Panthers predicted to struggle in 2021
Milwaukee’s season seemed like a drawn-out version of many of its late-season games. The Panthers got out to a solid start and looked to be well on the way to a successful result down the homestretch before things came crashing down in disappointing fashion. With five games to play in the Horizon League season, it looked like Milwaukee might earn a bye in the first round of the Horizon League Tournament thanks to Detroit Mercy being ruled ineligible for the postseason. Five straight losses later, the Panthers wound up the 8-seed and lost on the road to Youngstown State in a round it previously looked like the team might not have to play in.
The Panthers bring back four starters from the end of the season, but clearly the end of the season didn’t instill much confidence about that lineup in voters’ minds. The biggest question about Milwaukee’s potential this season seems to be finding another go-to scorer to replace Darius Roy. All-League guard Te’Jon Lucas can be relied on to produce on offense most nights, but Josh Thomas is the only other returning player who consistently hit double-figures last year and he never broke 20 points in a game.
While a pending waiver for UTEP transfer Jordan Lathon could go a long way toward solving the offensive problem for the Panthers, he’s not eligible at the time of this article.
Tafari Simms – Simms was Western Texas College’s third leading scorer with 11.9 points per game and its leading rebounder with 6.8 rebounds per game. The 6-foot-7 junior has been an efficient scorer at both of his Junior College stops and seems like a player that could have a lot of room to grow after not playing organized basketball until his sophomore year of high school.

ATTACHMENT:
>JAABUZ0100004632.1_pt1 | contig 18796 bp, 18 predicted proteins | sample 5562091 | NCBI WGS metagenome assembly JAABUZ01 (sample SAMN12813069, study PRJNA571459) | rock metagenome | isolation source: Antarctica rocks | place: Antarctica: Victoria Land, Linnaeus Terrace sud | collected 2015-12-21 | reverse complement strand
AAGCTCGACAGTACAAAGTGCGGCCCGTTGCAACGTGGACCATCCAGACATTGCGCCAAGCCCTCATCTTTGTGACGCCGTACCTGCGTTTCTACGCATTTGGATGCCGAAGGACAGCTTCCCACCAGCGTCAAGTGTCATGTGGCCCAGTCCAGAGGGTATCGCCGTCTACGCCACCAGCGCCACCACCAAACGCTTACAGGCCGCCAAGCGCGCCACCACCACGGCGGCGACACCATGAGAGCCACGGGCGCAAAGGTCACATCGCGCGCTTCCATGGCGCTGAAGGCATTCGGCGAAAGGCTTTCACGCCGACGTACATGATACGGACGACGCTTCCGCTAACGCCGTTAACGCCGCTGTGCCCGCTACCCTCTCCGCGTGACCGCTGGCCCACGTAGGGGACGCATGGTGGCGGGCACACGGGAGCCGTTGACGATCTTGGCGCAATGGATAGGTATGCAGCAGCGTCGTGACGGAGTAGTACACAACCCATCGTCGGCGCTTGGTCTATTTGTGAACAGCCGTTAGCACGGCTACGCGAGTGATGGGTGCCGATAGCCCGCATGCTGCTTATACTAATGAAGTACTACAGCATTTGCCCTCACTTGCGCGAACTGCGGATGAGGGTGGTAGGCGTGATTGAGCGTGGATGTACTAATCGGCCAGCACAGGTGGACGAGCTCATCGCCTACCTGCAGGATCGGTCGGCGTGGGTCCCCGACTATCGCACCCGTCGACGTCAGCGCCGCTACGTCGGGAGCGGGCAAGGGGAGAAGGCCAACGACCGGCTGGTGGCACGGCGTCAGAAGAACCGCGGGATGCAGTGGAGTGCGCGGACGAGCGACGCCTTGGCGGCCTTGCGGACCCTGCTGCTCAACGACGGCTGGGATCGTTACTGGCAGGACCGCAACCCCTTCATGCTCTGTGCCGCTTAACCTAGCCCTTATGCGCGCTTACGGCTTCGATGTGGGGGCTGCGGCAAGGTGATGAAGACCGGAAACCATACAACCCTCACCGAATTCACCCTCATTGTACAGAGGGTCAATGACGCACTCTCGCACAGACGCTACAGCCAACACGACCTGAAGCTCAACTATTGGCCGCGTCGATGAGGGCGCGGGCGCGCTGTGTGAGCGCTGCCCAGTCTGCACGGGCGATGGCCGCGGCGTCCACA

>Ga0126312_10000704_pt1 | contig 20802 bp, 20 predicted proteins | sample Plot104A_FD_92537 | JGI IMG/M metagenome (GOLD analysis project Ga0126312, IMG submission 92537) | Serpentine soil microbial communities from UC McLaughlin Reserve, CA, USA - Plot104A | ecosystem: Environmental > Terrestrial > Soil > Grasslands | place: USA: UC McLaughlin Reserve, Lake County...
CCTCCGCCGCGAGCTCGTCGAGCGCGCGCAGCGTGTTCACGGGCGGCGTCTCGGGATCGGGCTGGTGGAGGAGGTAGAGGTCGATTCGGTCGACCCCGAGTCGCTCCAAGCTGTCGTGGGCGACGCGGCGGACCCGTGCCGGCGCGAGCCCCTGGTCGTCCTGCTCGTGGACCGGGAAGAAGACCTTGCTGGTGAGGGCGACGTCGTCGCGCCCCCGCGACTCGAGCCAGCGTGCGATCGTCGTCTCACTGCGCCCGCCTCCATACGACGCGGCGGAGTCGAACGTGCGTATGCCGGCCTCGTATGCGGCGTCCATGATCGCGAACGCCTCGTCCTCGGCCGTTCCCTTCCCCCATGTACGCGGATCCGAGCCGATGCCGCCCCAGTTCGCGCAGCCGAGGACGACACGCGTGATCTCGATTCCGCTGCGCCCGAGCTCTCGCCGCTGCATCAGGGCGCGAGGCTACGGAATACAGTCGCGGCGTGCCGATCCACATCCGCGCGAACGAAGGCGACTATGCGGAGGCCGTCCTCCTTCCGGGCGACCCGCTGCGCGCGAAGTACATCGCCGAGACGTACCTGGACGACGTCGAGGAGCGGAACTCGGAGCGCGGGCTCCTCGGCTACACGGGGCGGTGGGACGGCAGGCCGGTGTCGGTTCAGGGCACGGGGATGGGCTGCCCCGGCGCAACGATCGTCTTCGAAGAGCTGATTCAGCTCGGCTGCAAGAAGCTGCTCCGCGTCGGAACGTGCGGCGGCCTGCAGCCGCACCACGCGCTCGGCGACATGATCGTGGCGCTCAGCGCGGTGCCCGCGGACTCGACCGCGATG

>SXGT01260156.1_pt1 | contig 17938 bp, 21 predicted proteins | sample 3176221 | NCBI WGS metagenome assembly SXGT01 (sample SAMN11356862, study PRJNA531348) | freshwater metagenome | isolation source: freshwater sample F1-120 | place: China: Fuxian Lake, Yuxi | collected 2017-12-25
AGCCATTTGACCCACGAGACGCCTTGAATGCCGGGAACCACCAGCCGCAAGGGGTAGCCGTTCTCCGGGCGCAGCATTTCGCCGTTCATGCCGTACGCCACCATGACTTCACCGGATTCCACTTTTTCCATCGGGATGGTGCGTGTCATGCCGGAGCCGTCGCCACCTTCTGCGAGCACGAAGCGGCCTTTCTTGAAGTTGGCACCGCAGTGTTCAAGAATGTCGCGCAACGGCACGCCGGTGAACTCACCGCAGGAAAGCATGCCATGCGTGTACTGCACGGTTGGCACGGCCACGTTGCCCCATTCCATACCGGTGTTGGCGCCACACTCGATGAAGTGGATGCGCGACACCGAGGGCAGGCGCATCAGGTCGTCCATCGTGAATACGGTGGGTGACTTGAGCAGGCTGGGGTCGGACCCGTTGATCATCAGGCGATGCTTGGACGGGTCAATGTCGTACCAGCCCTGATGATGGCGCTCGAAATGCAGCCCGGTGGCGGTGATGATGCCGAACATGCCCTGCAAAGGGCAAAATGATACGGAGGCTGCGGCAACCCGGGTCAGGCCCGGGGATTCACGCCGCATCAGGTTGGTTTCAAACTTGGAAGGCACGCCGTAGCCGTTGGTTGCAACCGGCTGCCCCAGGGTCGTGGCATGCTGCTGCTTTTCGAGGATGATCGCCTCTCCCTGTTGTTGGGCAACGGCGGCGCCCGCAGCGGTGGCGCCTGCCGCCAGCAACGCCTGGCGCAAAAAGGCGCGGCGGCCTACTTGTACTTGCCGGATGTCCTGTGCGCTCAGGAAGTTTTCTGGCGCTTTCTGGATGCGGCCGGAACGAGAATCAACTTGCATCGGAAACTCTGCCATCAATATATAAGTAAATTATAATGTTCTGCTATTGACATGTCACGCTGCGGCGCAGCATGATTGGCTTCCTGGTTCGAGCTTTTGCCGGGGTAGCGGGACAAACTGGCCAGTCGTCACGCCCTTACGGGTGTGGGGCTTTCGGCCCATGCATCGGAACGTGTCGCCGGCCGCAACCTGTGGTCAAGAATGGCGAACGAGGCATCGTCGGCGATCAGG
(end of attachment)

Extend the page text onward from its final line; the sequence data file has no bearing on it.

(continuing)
DeAndre Gholston – Gholston was a hot commodity within the Horizon League last year, securing offers from four of the team’s 10 schools before choosing the Panthers. He was a Second Team All-Panhandle Conference selection after averaging 11.3 points and 5.2 rebounds per game.
Vin Baker Jr. – The son of former NBA All-Star and current Milwaukee Bucks Assistant Coach Vin Baker, Baker Jr. transferred to the Panthers after two seasons at Boston College. Baker Jr. played in 41 games over his two seasons in the ACC. While he hasn’t shown the three-point shooting prowess that his father was known for, the 6-foot-9 wing brings an intriguing combination of size and skills to the Panthers.
Grant Coleman – The 6-foot-7 freshman was a First Team Illinois Basketball Coaches Association Boys Basketball All-State Class 3A selection as a senior at Mahomet-Seymour High School. Like many of the Panthers’ new players, Coleman brings an intriguing combination of size and three-point shooting ability. Coleman averaged 21.6 points per game as a senior.
Donovan Newby – A 6-foot-1 point guard recruit from Chicago Bloom High School, Newby was one of five players on Bloom to earn the opportunity to play college basketball. The team’s starting point guard was considered an underrated recruit and noted for his abilities as a floor general and a defender by the Chicago Sun Times.
Jordan Lathon – The UTEP transfer isn’t technically available for the Panthers yet as he’s pending a waiver for immediate eligibility, but if his waiver is granted he’ll be in a position to be an immediate impact player for Milwaukee. Lathon averaged 11.9 points and a team-leading 2.7 assists as a freshman with the Miners. While decreased minutes and lower shooting percentages caused his scoring to drop as a sophomore; he improved his rebounding totals, assist totals and his assist-to-turnover ratio in 2020.